Charles knelt down in front of where Elsie sat in front of the roaring fire he’d built while she took a warm bath to try and warm herself. “Here, Elsie. Let me put these on.”

Elsie blinked and looked down at Charles, frowning when he lifted her foot. “What are you doing?”

“I’m putting a pair of wooly socks on your feet to try and warm them.”

“Wooly socks? I don’t have any wooly socks.”

“No, you don’t, but I do,” he answered as he slid one on, pulling it all the way up, the heel of it several inches above her ankle. “I’ll fold them down or they’ll be half way to your chin,” he joked as he winked up at her, feeling his heart lighten a bit when she smiled at him.

“Well, I don’t think they’ll go that far, but they are rather long for me.”

“But they’ll do,” he said as he slid the other one on, folding it down as he had the first one. “Now, would you like me to brush your hair?” he asked as he nodded toward the brush in her lap.

“Yes, please.” Elsie whispered, her teeth chattering.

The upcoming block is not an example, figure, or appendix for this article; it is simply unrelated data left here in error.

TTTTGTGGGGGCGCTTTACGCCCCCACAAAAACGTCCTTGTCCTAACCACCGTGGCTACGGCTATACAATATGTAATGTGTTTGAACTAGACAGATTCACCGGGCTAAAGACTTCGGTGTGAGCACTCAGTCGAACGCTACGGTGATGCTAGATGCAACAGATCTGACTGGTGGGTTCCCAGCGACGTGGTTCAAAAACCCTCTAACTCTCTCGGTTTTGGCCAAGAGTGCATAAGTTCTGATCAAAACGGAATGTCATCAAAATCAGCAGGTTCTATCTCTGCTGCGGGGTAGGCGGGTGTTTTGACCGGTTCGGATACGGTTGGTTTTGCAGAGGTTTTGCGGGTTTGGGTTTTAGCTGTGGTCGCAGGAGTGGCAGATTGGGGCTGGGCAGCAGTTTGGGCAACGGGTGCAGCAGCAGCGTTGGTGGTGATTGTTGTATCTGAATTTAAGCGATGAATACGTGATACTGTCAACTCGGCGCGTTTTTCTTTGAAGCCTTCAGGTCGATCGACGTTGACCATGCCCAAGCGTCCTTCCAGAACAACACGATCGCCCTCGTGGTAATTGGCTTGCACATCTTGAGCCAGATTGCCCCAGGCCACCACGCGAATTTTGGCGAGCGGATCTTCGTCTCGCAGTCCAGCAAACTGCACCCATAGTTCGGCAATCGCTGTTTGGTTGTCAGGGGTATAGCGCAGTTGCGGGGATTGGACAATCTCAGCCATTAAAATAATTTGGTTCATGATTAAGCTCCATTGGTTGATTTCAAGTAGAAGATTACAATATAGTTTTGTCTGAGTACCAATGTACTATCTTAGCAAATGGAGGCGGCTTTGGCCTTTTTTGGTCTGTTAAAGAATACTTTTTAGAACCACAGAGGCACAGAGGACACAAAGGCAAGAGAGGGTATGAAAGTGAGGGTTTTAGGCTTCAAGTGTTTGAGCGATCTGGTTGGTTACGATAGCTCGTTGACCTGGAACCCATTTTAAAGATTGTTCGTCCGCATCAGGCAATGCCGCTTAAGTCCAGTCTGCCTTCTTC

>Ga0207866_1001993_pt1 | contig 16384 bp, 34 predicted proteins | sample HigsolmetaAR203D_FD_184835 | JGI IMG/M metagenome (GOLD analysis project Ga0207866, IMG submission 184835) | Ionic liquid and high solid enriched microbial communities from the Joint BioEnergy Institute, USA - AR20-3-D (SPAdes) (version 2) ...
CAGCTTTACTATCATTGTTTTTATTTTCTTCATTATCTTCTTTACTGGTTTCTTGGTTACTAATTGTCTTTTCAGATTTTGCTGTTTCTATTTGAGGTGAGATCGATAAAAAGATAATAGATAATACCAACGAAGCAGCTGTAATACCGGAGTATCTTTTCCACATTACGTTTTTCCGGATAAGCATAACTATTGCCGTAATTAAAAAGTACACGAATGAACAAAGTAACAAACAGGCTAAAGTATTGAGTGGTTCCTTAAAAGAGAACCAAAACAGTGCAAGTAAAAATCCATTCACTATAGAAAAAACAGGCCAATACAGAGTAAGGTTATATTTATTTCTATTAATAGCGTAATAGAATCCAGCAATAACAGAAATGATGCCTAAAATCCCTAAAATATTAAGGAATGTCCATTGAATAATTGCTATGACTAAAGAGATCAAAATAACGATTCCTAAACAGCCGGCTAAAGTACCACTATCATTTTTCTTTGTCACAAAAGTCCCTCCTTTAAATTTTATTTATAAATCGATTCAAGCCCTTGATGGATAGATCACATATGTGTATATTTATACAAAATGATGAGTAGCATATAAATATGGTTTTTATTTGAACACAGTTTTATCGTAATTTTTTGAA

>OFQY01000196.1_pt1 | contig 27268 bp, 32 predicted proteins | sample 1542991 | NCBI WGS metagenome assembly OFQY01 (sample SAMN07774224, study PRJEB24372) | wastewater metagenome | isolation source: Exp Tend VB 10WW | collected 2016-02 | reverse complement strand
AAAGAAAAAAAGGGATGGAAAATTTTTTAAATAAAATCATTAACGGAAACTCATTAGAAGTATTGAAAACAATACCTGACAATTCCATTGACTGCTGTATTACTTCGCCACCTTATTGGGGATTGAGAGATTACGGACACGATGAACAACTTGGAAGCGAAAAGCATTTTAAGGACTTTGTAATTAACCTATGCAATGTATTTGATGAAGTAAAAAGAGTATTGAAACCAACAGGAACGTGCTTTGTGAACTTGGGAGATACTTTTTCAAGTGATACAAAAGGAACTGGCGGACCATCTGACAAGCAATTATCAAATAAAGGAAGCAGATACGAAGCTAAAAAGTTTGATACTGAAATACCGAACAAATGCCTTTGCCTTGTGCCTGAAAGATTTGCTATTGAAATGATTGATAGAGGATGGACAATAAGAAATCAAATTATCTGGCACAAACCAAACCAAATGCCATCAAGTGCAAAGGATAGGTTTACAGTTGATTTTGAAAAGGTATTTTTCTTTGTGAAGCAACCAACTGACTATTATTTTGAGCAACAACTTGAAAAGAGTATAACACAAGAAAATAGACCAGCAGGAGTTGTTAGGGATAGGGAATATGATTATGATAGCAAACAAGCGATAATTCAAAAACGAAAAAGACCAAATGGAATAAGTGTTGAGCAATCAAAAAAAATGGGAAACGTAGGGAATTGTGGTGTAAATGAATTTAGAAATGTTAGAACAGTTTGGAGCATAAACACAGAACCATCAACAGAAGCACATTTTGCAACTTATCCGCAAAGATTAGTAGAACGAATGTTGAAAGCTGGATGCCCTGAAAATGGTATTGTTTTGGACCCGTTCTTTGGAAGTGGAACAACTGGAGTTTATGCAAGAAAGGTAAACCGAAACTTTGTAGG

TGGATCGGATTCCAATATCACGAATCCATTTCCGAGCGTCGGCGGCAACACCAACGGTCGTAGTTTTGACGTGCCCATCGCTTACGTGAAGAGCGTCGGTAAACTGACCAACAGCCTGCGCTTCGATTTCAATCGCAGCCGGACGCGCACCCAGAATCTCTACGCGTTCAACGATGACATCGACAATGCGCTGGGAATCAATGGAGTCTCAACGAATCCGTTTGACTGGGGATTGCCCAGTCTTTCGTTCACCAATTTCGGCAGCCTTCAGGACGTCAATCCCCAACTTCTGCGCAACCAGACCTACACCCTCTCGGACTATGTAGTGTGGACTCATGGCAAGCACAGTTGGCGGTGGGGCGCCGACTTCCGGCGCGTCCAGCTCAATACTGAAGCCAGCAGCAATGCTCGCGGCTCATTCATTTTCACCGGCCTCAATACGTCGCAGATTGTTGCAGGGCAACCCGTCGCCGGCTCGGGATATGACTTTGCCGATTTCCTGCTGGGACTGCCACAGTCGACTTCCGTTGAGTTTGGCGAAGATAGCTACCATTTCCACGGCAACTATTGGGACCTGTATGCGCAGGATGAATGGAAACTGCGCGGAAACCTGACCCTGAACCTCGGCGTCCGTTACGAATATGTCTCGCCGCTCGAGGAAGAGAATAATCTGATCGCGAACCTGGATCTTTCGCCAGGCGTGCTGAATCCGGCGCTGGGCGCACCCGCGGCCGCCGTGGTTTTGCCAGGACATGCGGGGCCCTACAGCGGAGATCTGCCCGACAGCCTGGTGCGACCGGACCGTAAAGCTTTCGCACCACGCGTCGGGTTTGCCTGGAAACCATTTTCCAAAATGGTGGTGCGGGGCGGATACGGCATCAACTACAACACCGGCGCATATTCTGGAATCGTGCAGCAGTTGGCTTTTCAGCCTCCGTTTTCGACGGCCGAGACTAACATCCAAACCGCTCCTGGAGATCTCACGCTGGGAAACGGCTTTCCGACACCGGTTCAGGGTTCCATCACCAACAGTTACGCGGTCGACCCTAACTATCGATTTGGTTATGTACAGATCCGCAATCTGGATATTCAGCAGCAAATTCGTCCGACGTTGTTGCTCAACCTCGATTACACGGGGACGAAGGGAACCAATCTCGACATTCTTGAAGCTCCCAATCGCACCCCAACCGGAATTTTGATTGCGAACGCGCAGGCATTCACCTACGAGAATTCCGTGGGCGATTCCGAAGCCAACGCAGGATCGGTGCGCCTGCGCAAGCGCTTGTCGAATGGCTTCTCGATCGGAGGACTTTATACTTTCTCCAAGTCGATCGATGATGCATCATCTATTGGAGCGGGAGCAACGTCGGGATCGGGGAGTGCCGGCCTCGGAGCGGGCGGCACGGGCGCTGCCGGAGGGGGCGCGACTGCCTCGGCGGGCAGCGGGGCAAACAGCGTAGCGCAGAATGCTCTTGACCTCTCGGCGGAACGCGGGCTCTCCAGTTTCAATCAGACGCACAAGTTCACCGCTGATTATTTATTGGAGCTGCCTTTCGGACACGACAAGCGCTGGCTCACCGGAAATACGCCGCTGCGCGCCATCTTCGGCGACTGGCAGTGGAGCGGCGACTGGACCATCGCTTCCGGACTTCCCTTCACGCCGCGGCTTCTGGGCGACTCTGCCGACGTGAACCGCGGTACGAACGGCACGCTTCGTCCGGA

Pulling the blanket tighter around her, Charles stood, scowling when his knees cracked. Taking the brush, he moved behind her, slowly and carefully pulling it along her hair. As he brushed, he felt his hands beginning to tremble, his eyes watering. Her beautiful hair, now white from the hell she’d lived. He couldn’t fix it. He could fix it when she was cold, he could bring her back from her painful memories, he could give her the love she deserved, but he couldn’t fix her hair. It would always be a reminder.

Elsie felt Charles’ hands pause their motion, then felt something warm and wet rolling down her scalp, a definite contrast to the coolness of the water that had soaked her hair. Then she heard a gasp and turned around, finding her husband standing behind her, tears rolling down his cheeks. “Charlie?” she whispered and reached for him.

Charles shook his head and moved back, plopping down on the settee. “I’m so sorry, Elsie. I was such a fool. If only I’d told you. If only I hadn’t been so afraid of change. I can’t fix it, Elsie. I can’t fix it.”